Fast Company

Let’s Hear it For T. Boone Pickens

If you have cable TV, you’ve probably seen the new “energy awareness” commercial, paid-for and narrated-by T. Boone Pickens. For those of you who haven’t laid your eyes on this, watch it here.

The half-scowl, tobacco-aged drawl, and no-bullshit-Texas-attitude make T. Boone Pickens somewhat of an intimidating figure for a primetime TV advertising spot. At first glance, his commercial feels like a campaign promo, or a bit of liberal agitprop. But this would be far from the truth. This is an unaffiliated, non-partisan ad, designed to raise awareness and support for alternative energy initiatives.

And what’s more? It's created by an eighty-year-old oil tycoon and unofficial industry spokesman, the very same guy that has contributed heavily to just about every Conservative administration of the last fifty years and played a prominent role in the Swift Boating of John Kerry.

Yes, T. Boone Pickens was a one-time corporate raider, the man who orchestrated Mesa Petroleum’s buyout of Gulf Oil--a deal that got him featured on the cover of Time Magazine.

Pickens has been an oil king for years and has donated quite a bit of his earnings to George W. Bush & Company. But T. Boone is no stranger to the role of maverick; when it comes to his country, and what he believes is right, well T. Boone Pickens has always marched to the toot of his own kazoo. In spite of his past, this year he renounced his affiliation with the Republican administration because of what he saw as sluggishness in responding to the global oil crisis. Now he’s using his money and celebrity to take on the U.S’s alternative energy deficiency. And he's not holding back.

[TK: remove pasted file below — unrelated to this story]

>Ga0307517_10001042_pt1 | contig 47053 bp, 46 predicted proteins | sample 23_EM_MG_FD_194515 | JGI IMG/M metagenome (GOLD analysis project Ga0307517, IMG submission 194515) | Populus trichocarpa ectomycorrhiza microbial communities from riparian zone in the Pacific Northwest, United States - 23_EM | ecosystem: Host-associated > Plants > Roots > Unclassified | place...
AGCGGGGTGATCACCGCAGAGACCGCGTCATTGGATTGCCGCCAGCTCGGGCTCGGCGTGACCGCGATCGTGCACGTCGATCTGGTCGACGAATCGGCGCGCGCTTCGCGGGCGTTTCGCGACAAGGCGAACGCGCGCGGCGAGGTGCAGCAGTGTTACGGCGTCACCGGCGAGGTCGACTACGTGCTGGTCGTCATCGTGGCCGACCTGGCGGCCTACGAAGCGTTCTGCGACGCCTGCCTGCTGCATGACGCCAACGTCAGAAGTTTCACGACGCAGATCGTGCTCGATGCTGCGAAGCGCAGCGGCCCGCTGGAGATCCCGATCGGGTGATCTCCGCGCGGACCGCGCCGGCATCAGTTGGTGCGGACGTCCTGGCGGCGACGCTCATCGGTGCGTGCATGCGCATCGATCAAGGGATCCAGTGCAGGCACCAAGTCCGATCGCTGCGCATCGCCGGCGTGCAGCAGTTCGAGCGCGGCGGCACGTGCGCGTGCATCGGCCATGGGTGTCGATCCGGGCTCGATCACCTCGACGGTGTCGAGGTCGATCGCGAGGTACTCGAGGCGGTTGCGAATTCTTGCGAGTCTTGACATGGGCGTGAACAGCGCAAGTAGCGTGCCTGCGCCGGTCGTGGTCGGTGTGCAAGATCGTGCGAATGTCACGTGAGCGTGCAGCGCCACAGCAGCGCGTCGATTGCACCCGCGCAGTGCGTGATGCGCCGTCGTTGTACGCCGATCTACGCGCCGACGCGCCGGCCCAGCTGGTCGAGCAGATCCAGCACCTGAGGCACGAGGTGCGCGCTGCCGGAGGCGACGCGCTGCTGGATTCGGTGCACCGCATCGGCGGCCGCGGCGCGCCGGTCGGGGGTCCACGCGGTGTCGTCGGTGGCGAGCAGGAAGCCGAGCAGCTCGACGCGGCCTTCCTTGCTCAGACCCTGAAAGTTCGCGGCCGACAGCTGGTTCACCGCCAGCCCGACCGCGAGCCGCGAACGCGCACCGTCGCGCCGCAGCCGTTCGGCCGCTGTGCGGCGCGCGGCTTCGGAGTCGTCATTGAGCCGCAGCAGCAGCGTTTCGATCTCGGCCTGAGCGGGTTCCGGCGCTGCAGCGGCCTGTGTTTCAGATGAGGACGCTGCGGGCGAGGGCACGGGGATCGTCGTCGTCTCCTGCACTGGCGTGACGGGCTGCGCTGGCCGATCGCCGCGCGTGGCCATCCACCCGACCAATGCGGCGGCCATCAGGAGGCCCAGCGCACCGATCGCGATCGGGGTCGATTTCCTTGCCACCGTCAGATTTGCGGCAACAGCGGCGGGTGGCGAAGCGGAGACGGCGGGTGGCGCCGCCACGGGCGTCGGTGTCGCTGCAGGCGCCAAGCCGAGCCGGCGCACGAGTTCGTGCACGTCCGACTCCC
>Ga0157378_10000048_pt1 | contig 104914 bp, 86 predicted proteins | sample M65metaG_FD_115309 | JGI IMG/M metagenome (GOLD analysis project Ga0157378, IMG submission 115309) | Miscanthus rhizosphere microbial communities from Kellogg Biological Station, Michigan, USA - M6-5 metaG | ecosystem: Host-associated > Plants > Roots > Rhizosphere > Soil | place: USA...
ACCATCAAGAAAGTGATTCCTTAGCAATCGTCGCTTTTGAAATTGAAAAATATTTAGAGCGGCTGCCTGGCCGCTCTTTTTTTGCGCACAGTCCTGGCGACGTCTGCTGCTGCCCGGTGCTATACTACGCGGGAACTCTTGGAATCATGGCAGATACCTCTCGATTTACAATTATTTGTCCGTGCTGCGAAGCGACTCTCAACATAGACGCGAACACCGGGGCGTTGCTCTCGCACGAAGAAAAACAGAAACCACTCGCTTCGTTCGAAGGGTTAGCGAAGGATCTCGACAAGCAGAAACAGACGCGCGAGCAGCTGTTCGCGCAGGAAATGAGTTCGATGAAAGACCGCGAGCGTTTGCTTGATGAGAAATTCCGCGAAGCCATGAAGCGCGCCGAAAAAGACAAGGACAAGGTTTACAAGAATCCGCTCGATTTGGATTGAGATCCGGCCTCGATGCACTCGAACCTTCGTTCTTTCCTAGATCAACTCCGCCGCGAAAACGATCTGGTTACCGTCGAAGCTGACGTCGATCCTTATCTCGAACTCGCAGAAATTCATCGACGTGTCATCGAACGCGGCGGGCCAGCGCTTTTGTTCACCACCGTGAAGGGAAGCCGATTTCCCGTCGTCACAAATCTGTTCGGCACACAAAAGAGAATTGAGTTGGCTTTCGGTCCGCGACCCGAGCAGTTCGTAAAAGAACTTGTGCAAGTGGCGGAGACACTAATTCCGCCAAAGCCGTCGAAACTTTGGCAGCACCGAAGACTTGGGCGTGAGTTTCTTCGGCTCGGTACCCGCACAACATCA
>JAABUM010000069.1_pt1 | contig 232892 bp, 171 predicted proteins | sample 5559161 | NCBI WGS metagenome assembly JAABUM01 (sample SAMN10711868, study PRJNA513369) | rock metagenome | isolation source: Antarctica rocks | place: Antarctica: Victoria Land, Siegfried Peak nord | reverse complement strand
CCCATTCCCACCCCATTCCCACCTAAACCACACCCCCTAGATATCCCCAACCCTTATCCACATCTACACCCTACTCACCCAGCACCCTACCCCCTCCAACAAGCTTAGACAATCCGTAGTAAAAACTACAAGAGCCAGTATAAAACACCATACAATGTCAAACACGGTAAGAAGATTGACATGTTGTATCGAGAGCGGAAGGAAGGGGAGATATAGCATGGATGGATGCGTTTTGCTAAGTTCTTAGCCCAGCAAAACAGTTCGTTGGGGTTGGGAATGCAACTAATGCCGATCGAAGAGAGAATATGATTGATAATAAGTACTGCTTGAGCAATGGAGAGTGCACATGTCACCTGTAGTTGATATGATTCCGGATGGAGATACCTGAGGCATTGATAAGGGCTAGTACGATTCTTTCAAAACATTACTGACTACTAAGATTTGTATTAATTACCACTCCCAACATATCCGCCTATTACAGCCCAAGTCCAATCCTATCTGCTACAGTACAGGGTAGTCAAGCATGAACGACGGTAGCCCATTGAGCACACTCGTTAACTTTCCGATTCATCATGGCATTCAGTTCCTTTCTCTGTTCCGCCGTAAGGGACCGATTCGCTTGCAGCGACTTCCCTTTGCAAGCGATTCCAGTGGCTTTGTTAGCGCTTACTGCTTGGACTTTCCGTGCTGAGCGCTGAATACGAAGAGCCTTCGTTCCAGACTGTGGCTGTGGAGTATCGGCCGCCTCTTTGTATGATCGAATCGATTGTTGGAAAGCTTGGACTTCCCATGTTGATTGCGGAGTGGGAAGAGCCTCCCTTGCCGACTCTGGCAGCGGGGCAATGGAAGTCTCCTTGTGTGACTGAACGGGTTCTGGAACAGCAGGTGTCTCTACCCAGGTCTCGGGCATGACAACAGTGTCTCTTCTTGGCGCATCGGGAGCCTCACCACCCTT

His ad doesn’t explicitly call-out the Bush Administration for its proposed short-term solution of drilling, drilling, drilling, but he does say that the current crisis is “one problem we can’t drill our way out of.” Wow, a couple of years ago I would have said that this guy would be Swift Boated within a few weeks. But considering that T. Boone isn’t running for office, that he’s just trying to help his country, and that he’s an ex-Republican, well, not even Karl Rove can spin the Administration out of this one.

So when a baron of this magnitude steps out of the oilfields -- his oil fields -- to address the nation, candidly, on our myopic energy policies, and the pitiful nature of our addiction, well that’s almost like Philip Morris deciding to drop tobacco and get into health care.

Of course, Pickens is a businessman first and foremost. His $10 billion project to build the biggest wind farm in the world -- in his own backyard -- is, to my eyes, an extremely lucrative investment. He expects to see at least a 15% return on his money. And I'm sure he’ll find a way to get it, even if he has to power the turbines himself.